Data from a reconnaissance flight Wednesday indicated the maximum sustained winds have increased to near 65 mph with higher gusts. Tropical Storm Matthew is expected to continue strengthening during the next couple of days and it is forecast to become a hurricane by Friday.

Tropical-storm-force winds extend outward up to 205 miles primarily to the northeast of the center, which could bring some rain and high seas to the U.S. Virgin Islands.

The U.S. Coast Guard remained vigilant Wednesday in anticipation of Matthew’s passing south of the U.S. Virgin Islands and Puerto Rico Thursday and Friday.

"Mariners, boaters, swimmers and the general public should make preparations and monitor official weather updates and any active small craft advisories as this tropical storm moves through the area," said Capt. Robert Warren, Sector San Juan commander and captain of the Port San Juan. "We will continue to monitor the winds and sea conditions in our area of responsibility."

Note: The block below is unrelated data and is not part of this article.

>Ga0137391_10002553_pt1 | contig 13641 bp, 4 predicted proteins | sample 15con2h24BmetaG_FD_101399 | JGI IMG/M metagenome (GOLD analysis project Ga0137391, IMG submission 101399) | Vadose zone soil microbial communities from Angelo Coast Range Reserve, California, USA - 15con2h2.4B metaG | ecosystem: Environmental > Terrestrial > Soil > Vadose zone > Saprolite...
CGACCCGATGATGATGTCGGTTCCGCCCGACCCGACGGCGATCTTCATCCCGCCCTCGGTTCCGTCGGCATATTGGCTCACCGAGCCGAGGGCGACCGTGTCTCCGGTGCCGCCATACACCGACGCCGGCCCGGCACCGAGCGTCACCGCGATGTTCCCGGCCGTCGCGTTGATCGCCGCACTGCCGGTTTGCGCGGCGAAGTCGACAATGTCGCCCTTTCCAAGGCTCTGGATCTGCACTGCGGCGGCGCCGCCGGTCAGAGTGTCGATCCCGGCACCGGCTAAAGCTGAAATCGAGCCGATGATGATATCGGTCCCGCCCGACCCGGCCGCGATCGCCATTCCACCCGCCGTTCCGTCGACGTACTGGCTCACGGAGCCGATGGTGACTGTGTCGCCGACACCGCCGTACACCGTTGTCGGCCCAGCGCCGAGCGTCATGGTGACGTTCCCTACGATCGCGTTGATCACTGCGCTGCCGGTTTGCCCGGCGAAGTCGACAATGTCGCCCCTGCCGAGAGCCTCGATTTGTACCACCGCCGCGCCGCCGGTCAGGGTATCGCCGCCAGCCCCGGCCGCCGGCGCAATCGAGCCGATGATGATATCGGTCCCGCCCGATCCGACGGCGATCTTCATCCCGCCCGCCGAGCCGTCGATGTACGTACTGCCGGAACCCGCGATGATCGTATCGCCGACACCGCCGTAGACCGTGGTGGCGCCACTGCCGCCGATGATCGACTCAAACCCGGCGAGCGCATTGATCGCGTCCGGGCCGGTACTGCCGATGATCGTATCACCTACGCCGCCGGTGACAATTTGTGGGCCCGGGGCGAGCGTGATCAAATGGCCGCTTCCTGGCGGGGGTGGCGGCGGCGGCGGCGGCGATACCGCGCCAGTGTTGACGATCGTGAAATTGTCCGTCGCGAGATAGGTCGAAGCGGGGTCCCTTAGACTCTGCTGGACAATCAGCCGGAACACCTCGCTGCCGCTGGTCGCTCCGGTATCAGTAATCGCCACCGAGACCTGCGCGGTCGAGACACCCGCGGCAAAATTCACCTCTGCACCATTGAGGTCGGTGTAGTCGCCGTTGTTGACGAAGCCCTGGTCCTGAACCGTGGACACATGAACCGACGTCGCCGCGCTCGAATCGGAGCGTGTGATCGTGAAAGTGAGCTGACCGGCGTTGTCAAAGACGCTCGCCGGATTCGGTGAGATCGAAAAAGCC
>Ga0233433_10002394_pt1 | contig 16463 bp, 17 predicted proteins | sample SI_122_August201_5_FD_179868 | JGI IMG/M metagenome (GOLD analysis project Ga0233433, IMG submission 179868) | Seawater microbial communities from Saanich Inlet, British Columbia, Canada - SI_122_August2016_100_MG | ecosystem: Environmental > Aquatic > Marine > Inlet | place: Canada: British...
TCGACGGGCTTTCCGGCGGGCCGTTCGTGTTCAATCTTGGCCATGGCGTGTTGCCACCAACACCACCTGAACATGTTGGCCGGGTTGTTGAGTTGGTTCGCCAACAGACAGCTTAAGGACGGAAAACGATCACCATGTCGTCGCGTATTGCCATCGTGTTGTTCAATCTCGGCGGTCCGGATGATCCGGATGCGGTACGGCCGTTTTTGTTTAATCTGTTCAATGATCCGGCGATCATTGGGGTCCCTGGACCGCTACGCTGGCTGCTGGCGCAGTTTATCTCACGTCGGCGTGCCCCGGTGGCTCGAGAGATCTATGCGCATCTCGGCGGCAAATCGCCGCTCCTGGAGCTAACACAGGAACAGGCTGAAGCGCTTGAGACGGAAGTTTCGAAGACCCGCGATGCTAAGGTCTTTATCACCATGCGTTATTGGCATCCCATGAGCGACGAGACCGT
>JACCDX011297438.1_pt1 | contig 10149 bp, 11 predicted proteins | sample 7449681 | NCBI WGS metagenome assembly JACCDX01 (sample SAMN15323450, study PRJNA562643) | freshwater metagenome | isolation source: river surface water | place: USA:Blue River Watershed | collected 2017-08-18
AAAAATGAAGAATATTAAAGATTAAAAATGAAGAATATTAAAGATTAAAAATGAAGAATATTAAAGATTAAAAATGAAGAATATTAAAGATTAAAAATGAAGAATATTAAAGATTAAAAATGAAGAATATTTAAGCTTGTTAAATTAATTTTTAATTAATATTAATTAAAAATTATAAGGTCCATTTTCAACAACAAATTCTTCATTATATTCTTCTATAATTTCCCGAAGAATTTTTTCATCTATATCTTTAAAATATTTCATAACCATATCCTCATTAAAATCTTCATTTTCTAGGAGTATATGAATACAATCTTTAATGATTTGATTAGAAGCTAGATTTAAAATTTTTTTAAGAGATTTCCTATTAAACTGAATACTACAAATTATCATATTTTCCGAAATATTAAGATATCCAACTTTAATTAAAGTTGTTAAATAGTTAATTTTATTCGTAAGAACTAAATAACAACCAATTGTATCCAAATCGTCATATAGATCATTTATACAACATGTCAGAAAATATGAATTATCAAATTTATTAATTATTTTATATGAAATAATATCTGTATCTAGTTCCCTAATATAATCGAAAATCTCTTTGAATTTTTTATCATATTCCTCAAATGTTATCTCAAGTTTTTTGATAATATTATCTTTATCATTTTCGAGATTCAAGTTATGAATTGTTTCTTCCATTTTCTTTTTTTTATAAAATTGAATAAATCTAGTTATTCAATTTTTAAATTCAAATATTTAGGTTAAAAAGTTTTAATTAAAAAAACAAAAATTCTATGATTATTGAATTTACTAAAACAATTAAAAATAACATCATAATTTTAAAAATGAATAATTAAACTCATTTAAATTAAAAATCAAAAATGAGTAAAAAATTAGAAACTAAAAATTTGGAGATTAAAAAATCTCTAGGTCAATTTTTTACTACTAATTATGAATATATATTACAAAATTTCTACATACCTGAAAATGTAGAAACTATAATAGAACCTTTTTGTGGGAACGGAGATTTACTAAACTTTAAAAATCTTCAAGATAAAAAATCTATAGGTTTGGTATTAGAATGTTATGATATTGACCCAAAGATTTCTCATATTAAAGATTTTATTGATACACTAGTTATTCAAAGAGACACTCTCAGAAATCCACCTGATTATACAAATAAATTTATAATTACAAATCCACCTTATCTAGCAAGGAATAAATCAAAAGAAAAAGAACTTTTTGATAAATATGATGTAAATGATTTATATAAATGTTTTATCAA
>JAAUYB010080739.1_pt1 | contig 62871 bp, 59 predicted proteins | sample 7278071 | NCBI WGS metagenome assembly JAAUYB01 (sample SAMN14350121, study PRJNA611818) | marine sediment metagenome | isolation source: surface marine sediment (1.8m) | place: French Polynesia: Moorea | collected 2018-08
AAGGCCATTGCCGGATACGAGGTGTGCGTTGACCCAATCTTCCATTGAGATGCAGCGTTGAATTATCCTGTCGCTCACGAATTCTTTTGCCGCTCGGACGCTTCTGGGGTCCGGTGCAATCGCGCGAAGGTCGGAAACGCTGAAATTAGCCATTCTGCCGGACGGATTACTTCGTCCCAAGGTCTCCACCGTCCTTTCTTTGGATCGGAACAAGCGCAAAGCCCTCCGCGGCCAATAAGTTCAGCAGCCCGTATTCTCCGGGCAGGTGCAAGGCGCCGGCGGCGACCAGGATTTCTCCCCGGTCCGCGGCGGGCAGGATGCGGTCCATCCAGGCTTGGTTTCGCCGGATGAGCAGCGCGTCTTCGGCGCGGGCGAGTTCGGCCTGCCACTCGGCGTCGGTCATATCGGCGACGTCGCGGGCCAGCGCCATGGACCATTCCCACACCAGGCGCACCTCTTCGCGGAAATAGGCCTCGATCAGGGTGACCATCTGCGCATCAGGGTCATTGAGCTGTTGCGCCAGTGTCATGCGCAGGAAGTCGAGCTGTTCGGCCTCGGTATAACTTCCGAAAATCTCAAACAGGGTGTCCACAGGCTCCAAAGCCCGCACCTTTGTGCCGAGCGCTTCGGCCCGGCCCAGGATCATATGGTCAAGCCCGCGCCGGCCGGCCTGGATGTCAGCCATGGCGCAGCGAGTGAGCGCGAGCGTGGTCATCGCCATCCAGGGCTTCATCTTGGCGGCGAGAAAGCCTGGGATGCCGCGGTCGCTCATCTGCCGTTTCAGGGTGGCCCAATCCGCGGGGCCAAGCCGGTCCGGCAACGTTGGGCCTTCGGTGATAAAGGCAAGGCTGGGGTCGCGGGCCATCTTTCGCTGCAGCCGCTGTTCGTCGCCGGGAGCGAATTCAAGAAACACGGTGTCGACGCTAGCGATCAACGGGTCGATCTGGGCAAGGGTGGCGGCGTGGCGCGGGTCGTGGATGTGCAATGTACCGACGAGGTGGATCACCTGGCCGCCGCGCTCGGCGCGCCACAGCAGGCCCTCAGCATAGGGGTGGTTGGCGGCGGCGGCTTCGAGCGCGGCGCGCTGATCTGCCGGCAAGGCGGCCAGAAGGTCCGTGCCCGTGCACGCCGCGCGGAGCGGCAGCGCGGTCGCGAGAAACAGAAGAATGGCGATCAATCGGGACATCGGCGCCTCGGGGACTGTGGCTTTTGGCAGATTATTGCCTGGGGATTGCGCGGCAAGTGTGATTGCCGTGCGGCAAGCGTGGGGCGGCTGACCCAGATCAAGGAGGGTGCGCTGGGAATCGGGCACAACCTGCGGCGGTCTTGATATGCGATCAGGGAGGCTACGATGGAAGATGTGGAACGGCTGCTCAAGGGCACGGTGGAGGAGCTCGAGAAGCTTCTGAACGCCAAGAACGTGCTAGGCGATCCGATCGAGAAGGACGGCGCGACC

The Coast Guard requested that the public not call Coast Guard facilities for weather information, but that they listen to weather broadcasts and track internet updates at the National Hurricane Center (See Related Links, below.)

The Coast Guard offered the following tips to help mariners protect themselves, their families and their vessels:

-           Do not go out to sea in a recreational boat if you know bad weather is approaching and pay close attention to any official and active small craft advisories.

-           Seek shelter at the first sign of heavy weather. While en route, secure boat and prepare passengers for possible rough water, heavy rains and high winds: have all aboard put on life jackets.

-           Boaters and coastal residents can get storm and hurricane information from VHF marine radios, commercial radio, television stations, newspapers or NOAA weather radios.

-           Contact local marinas to ask for advice about securing your vessel. Marina operators are knowledgeable and can advise you on the best methods for securing your boat.

-           Take action now. The effects of a tropical storm can be felt well in advance of its arrival and can prevent the safe completion of preparations.